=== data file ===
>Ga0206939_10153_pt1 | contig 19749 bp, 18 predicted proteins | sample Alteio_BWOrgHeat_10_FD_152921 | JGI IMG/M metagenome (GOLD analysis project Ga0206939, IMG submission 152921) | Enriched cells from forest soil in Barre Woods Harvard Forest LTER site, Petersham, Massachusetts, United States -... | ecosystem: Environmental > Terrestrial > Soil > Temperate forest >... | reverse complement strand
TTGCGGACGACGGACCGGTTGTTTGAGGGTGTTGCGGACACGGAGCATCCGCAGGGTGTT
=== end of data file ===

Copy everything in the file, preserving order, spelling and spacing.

>Ga0206939_10153_pt1 | contig 19749 bp, 18 predicted proteins | sample Alteio_BWOrgHeat_10_FD_152921 | JGI IMG/M metagenome (GOLD analysis project Ga0206939, IMG submission 152921) | Enriched cells from forest soil in Barre Woods Harvard Forest LTER site, Petersham, Massachusetts, United States -... | ecosystem: Environmental > Terrestrial > Soil > Temperate forest >... | reverse complement strand
TTGCGGACGACGGACCGGTTGTTTGAGGGTGTTGCGGACACGGAGCATCCGCAGGGTGTT